Burns denies those claims. “They are untrue,” he says. “This was [the board] looking for ammo that didn’t exist.”

Burns allegedly refused to turn over the records, funds and access to EPTA’s website, and he also allegedly, “Without approval, authority, consultation, or notice to the Association Board of Directors, on or about June 2, 2014, Defendant Burns in retaliation for the termination of Defendant Z&R authored and sent a letter to the Association members on Association letterhead purporting to be from the Association.” 


Z&R continues to manage the Erindale Place Townhome Association after a lawsuit in 2014.

Included with the letter, allegedly, “were several electronic mail exchanges in which Defendant Burns discloses confidential information, falsely accuses members of the Association Board of Directors of breaching several duties, threatens them with liability, and makes further damaging statements concerning coverage under the Association’s insurance policies, all in an attempt to improperly influence the Association members against certain members of the Association Board of Directors which had elected to terminate the Z&R Contract.”

Burns claims the letter was part of his fiduciary duties. “I was drafting a very harsh letter to the [board of directors] for what I felt was highly unethical and in some cases illegal behavior,” he says. “Despite how it appears, I do my best to prevent clients from getting sued when possible. The [board members] were tap dancing in legal mine fields on a regular basis.”

The “Burns Letter” also included a petition, which allegedly, “sought to call a special meeting of the Association members for the purposes of discussing the allegations in the Burns Letter and possible removal of board members.”

Burns claims the petition was organized by one of the owners in the association. “[A homeowner] came out of nowhere and started collecting signatures,” he says, “and a special owners meeting was called to recall the [the board].”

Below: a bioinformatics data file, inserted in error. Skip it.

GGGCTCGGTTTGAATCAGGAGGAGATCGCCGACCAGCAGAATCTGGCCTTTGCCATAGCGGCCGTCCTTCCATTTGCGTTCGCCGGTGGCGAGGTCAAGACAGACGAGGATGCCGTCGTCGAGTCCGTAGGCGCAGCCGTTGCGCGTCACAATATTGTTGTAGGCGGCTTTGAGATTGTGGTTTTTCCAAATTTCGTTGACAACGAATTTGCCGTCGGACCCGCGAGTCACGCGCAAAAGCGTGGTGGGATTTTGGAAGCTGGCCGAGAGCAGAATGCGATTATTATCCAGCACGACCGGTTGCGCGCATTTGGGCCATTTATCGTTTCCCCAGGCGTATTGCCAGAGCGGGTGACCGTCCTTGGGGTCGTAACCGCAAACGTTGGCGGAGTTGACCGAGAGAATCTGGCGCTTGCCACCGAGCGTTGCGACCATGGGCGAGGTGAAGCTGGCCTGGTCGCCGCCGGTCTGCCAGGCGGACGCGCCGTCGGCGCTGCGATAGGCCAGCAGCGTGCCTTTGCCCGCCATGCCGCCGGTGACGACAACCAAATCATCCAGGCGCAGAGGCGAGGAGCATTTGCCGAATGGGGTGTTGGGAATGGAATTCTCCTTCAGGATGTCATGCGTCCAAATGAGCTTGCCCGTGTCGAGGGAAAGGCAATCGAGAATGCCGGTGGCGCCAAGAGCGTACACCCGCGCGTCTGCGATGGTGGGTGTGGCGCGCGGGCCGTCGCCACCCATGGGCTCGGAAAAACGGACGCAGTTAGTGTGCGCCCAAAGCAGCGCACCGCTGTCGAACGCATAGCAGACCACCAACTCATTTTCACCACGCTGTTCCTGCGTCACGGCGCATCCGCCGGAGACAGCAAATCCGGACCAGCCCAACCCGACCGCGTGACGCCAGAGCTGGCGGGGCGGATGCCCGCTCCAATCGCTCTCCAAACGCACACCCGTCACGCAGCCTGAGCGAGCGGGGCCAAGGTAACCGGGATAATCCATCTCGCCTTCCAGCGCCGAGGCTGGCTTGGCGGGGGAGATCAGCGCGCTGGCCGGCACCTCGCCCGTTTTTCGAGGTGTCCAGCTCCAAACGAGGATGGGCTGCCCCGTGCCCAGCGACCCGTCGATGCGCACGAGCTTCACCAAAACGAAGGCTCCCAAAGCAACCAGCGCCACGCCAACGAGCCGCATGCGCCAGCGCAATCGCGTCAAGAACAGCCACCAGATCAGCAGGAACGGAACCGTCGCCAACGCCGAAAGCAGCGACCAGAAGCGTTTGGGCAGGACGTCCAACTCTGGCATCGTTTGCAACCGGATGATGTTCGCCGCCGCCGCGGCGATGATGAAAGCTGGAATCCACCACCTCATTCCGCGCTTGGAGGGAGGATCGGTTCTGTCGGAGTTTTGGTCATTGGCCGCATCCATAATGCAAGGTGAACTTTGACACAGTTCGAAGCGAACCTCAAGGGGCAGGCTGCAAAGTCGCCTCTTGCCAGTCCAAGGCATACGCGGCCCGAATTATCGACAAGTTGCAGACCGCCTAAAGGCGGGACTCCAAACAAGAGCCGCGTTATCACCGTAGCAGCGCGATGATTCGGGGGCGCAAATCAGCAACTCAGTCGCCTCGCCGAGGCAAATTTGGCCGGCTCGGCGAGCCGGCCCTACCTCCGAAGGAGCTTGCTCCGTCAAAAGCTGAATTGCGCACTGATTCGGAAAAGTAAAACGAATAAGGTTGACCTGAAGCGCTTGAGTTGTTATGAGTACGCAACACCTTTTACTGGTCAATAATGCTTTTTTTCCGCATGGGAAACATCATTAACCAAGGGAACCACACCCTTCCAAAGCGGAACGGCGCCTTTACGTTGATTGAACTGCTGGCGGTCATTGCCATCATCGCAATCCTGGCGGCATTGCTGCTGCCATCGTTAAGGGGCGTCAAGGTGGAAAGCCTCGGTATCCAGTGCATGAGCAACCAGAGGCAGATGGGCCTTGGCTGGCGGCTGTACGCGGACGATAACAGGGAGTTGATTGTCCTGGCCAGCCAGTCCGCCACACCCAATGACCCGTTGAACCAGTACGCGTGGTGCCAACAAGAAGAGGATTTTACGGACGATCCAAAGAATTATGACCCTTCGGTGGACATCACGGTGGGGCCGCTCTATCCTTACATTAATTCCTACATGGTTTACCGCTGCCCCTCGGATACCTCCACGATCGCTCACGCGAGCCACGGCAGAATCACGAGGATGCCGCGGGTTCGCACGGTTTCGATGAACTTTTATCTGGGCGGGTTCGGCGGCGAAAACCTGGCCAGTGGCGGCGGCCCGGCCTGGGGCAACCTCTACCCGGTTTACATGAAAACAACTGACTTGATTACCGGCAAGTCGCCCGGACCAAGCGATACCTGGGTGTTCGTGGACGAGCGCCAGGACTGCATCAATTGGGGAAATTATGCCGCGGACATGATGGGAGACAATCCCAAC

The EPTA bylaws, an association’s governing document, allows for the calling of special meetings, “At any time by the president of the board of directors, or upon written request of the members,” and notes, “Any director may be removed from the board, with or without cause, by a majority vote of the members of the association.” The minutes of the July 10, 2014, special meeting, which 80 owners attended, show that the vote to remove the three members of the board of directors, who had filed the request for injunctive relief, was nearly unanimous.

“I was 100% vindicated and I still manage the community and still get hugs at board meetings,” says Burns. “[I] got a standing ovation at the annual meeting after the recall was finished. I really care about those people and that community and I stuck my neck way out for them and they responded in a way I’d never seen before and threw out the trash.”

According to Hrincevich, such cases illustrate the need for greater oversight of HOAs and association managers. “If HOAs and homeowners within them had a venue for disputes, this costly litigation could be avoided or mitigated,” he says. “When a property management company does not release the records and cooperate with that transition, they would have a complaint filed against them, it would be investigated, and DORA, in this case, would say, ‘Turn over those records or we’re going to legally pursue you, and we’re going to fine you, and we’re probably going to revoke your license to practice in the state.’ That was all taken away from us. That’s the root of the problem.”

Firmin agrees the issues with HOAs are complex, but doesn’t think legislation is the answer. “Some of the owner complaints are very, very valid,” he admits. “It depends on the association. What I believe, as with everything, is there’s a level of reasonableness in all operations. It requires some education. As with everything, you have human personalities; you have humans on both sides of the equation. Are there some valid complaints? Of course there are valid complaints. Not every association is 100 percent pure. At the same time, many of the owner complaints are self-inflicted, and if they would understand the documents and their rights and obligations and duties of the board and what the board is required to do, it would go a long way.” 

Editor's Note: This article has been clarified to reflect that Armendariz's second removal form the LRCA board was not due to her Facebook post, but rather due to an alleged breach of confidentiality.

News Reporter

Heidi Beedle is a former soldier, educator, activist, and animal welfare worker. She received a Bachelor’s in English from UCCS. She has worked as a freelance writer covering LGBTQ issues, nuclear disasters, cattle mutilations, and social movements.